"Ryan, again, was the defender of the working class. He referred to the working class as the 'saving remnant' of civilization. He stated they were fit, morally fit, because they engaged in the sacrifice and hard work of raising large families."
For Ryan, widespread use of birth control would have long-term detrimental effects on society, not just individuals. He predicted that birth control would lead to "enervating self-indulgence" across society. Husband and wife would treat each other as instruments of pleasure, and not cooperate with God to produce children. People would limit their families "to selfishly satisfy their material wants" and shirk "in the hard work of raising a family," Mulloy explained.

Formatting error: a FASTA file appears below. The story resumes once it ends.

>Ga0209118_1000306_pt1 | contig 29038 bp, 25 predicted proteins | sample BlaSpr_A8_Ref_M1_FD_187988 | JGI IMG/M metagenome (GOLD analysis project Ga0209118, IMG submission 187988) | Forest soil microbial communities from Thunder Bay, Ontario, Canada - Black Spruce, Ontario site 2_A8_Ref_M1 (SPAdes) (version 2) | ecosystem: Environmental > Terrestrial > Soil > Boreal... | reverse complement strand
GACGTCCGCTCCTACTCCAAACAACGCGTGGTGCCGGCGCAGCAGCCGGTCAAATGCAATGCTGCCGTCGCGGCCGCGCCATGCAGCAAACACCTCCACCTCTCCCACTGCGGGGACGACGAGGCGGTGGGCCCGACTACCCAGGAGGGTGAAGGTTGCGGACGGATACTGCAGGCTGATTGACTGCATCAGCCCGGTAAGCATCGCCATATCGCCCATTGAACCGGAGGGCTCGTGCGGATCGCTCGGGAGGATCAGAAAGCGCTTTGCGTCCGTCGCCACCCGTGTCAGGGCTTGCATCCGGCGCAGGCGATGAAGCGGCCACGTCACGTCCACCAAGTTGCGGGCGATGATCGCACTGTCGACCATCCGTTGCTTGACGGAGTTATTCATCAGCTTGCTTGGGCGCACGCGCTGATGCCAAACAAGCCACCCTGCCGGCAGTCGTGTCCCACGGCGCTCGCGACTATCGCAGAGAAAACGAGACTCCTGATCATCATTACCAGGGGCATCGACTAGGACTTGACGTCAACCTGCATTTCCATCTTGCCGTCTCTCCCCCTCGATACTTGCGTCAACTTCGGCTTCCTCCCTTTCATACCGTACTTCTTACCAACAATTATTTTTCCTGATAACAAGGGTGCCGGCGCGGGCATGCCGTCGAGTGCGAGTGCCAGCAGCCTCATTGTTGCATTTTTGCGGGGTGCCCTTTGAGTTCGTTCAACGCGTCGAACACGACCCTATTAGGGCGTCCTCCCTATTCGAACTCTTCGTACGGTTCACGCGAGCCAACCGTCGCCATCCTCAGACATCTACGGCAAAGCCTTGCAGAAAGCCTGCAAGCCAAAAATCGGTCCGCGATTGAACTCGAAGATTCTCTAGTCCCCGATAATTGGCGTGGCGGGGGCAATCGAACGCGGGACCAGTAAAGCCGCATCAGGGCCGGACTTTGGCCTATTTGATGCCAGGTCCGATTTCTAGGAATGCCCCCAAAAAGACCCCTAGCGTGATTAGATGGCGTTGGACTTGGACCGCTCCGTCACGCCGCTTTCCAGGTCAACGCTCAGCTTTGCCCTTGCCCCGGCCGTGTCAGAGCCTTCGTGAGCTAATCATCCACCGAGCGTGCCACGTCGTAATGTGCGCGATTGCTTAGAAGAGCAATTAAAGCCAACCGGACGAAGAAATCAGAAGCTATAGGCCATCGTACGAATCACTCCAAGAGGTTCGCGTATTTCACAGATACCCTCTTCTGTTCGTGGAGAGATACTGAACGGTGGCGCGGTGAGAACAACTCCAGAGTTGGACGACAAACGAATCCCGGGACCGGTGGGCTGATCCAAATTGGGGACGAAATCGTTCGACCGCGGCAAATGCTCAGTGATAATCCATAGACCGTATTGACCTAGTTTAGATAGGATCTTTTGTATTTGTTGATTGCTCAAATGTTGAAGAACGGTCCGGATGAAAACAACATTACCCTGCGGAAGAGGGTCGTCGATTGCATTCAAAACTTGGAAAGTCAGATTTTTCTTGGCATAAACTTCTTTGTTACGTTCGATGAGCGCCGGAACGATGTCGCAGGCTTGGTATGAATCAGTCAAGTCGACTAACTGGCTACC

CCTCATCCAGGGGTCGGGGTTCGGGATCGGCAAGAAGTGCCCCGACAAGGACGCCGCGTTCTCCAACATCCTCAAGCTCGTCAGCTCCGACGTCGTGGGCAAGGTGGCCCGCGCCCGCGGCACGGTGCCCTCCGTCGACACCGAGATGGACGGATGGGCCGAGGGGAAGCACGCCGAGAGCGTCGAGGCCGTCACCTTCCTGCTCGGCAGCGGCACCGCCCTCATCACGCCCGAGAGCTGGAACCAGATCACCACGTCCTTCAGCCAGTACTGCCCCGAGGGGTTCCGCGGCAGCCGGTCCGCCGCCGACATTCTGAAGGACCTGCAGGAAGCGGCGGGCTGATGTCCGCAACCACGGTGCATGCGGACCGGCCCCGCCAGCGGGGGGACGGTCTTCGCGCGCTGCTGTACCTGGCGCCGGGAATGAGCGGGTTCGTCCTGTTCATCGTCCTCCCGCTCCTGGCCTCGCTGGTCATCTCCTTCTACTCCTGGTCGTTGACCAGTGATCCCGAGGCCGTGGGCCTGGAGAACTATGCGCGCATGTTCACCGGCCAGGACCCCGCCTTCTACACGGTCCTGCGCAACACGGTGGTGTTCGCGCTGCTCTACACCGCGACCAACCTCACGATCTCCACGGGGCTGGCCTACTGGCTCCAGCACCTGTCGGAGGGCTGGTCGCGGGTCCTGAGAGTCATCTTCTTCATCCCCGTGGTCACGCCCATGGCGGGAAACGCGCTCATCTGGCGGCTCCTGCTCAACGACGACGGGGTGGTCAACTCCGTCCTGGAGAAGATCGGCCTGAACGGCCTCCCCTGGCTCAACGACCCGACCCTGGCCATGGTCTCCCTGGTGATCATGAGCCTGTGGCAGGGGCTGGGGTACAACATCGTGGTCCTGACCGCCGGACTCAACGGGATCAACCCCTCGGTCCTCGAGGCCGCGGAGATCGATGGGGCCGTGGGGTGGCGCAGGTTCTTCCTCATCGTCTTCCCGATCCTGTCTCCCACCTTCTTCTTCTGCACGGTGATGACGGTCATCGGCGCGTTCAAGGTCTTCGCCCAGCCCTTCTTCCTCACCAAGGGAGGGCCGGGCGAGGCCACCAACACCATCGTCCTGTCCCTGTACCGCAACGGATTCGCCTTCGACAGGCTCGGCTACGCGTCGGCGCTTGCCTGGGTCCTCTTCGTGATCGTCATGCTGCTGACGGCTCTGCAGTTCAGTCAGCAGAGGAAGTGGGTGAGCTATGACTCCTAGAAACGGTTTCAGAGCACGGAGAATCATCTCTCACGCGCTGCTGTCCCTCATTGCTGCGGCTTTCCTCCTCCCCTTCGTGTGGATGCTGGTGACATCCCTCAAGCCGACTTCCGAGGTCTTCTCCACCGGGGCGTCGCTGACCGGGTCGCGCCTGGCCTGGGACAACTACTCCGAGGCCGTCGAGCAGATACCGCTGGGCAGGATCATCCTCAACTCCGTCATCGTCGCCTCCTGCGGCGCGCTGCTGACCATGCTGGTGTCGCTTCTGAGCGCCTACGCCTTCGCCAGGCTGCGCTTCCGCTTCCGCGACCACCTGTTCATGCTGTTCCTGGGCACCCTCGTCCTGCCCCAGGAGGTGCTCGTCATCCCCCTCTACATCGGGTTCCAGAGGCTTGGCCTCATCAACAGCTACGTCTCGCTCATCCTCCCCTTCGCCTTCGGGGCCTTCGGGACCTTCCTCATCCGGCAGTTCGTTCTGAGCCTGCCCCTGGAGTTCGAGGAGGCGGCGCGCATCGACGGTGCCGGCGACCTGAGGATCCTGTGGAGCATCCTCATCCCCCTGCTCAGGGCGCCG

"As a result, he predicted that people would lack integrity, a work ethic would deteriorate, people would become less patriotic, and more concerned with making money and not higher pursuits," said Mulloy.
Population decline would also have harmful effects, in Ryan's view, including damaging economic effects.
Mulloy reflected on these predictions.
"Our culture, though there has been great progress, has also become immoral and decadent in many ways, so Ryan's predictions have some validity," he said. A case can be made that high divorce rates, a rise in children born out of wedlock, and depopulation in places like Europe are in part due to birth control.
"A case could be made that women, despite the gains that have been made socially and economically, are not held in high regard," he said.